Peer pressure doesn’t seem to be working quickly enough
The Paris Agreement can apply pressure on signatories. It authorizes a committee of international experts to monitor how well parties are complying with the treaty’s mandates. (That committee held its first planning meeting in 2020.) In reality, as with other international accords, the more obvious compliance mechanism has been peer pressure: The climate summits themselves have been nudging parties to honor their obligations. At COP26, for example, prominent world leaders have publicly shamed nations that have failed to clearly state their strategies or have not been ambitious enough. The media has elevated those nations that are pulling their own weight or out-performing others.
But many climate experts fear that governments, knowing there are no economic or political penalties for noncompliance, will never act fast enough to mitigate and adapt to climate change, and that developed countries will continue to shirk their responsibility to fund climate action in developing states. New environmental norms are only given lip service, they argue, and the optics are manipulated. The disappointing projections for global warming and the final compromised deal struck at this month’s COP26 meeting suggest they may be right.
The Paris accord changed climate change litigation
It’s safe to say the treaty’s legal nature has been accepted as binding—or at least not merely optional—by several nation-states and courts. A handful of countries have adopted the Paris treaty’s goals domestically and the EU and Japan’s 2017 trade pointed to each country’s Paris commitments, as Reuters reports.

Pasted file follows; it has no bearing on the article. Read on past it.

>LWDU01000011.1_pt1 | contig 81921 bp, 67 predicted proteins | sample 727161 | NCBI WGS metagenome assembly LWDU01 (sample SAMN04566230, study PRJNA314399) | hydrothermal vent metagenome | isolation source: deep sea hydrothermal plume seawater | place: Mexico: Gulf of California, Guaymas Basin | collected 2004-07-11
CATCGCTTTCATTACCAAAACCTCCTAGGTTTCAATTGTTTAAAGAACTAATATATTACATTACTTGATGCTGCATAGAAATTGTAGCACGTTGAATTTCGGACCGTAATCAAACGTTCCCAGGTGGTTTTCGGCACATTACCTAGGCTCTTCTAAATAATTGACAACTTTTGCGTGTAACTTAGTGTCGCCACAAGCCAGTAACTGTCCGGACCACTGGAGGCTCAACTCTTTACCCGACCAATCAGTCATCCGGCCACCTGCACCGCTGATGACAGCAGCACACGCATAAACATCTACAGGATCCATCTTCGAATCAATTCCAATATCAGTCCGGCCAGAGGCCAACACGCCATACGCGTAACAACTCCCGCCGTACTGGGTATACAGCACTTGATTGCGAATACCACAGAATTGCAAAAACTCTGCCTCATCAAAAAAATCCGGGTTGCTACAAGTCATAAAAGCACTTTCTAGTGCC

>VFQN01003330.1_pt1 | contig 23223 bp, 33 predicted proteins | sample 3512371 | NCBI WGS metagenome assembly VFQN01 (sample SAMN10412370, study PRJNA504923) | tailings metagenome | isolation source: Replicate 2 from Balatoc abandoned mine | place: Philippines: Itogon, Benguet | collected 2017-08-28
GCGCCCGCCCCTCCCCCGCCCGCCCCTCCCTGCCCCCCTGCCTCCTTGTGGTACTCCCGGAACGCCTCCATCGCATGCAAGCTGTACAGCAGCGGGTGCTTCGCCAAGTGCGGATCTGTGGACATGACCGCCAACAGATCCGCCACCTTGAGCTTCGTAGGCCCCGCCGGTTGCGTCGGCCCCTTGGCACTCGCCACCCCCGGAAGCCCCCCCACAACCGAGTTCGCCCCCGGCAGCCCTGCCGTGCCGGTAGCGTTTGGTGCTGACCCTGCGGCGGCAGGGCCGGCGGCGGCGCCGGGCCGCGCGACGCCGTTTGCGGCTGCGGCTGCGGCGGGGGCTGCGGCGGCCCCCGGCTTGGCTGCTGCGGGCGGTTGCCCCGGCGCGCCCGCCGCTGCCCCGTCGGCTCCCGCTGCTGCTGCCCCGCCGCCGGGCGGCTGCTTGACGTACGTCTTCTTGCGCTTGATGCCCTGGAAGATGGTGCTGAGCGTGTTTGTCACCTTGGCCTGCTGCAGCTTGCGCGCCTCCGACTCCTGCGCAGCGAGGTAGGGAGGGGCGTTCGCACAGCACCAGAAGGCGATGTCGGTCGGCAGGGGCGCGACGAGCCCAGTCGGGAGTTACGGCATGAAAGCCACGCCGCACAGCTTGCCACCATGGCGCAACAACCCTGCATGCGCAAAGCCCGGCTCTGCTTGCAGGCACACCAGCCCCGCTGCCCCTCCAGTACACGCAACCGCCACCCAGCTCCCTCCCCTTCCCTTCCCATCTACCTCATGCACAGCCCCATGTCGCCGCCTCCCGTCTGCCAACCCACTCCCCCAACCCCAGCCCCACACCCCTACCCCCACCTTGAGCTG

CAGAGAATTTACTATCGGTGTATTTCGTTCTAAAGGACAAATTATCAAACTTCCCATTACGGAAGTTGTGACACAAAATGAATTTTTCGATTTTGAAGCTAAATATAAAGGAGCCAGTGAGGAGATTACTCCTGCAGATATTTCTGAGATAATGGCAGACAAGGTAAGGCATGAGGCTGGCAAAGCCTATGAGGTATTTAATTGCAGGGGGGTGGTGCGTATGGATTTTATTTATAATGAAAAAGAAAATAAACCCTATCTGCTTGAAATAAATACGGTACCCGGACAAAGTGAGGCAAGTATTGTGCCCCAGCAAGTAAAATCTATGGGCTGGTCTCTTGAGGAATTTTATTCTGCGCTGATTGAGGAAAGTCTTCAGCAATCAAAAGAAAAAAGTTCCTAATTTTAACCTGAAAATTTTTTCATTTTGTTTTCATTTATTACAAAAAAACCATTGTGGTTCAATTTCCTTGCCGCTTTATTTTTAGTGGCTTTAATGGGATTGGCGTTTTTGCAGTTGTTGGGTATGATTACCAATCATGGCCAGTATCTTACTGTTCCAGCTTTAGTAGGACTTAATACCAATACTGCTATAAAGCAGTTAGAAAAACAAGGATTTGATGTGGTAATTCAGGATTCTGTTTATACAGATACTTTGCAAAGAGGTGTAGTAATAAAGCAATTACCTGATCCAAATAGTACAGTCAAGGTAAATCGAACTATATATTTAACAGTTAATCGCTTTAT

Not only that, but as of 2024, the EU will have the power to withdraw preferential trade access for developing countries that do not meet the climate action standards set by Paris and other environmental agreements. Courts have also begun recognizing the obligations set forth in the deal.
As a result, Paris is also now seen as a turning point in the history of climate litigation and climate justice. In recent years, environmental groups have successfully leveraged the treaty’s framework within various domestic courts to launch and sometimes win landmark legal cases against governments and companies, including Royal Dutch Shell.
“While domestic climate litigation cases do not typically apply the Paris Agreement directly in national law, many do draw on the norms created by the Agreement, and in particular the goal of keeping global warming to well below 2°C and ideally to 1.5°C above pre-industrial levels,” Catherine Higham, coordinator of the Climate Change Laws of the World project at the Grantham Research Institute of the London School of Economics explains. The Paris temperature target, she adds, has become “an interpretative aid ” for courts and judges working to understand a country’s duty to uphold human rights laws in the context of climate change and its disastrous effects.
History may portray COP26 as a flop, perhaps. But, legally binding or not, the Paris treaty itself has evolved into a new standard dictating the terms of the world’s climate fate.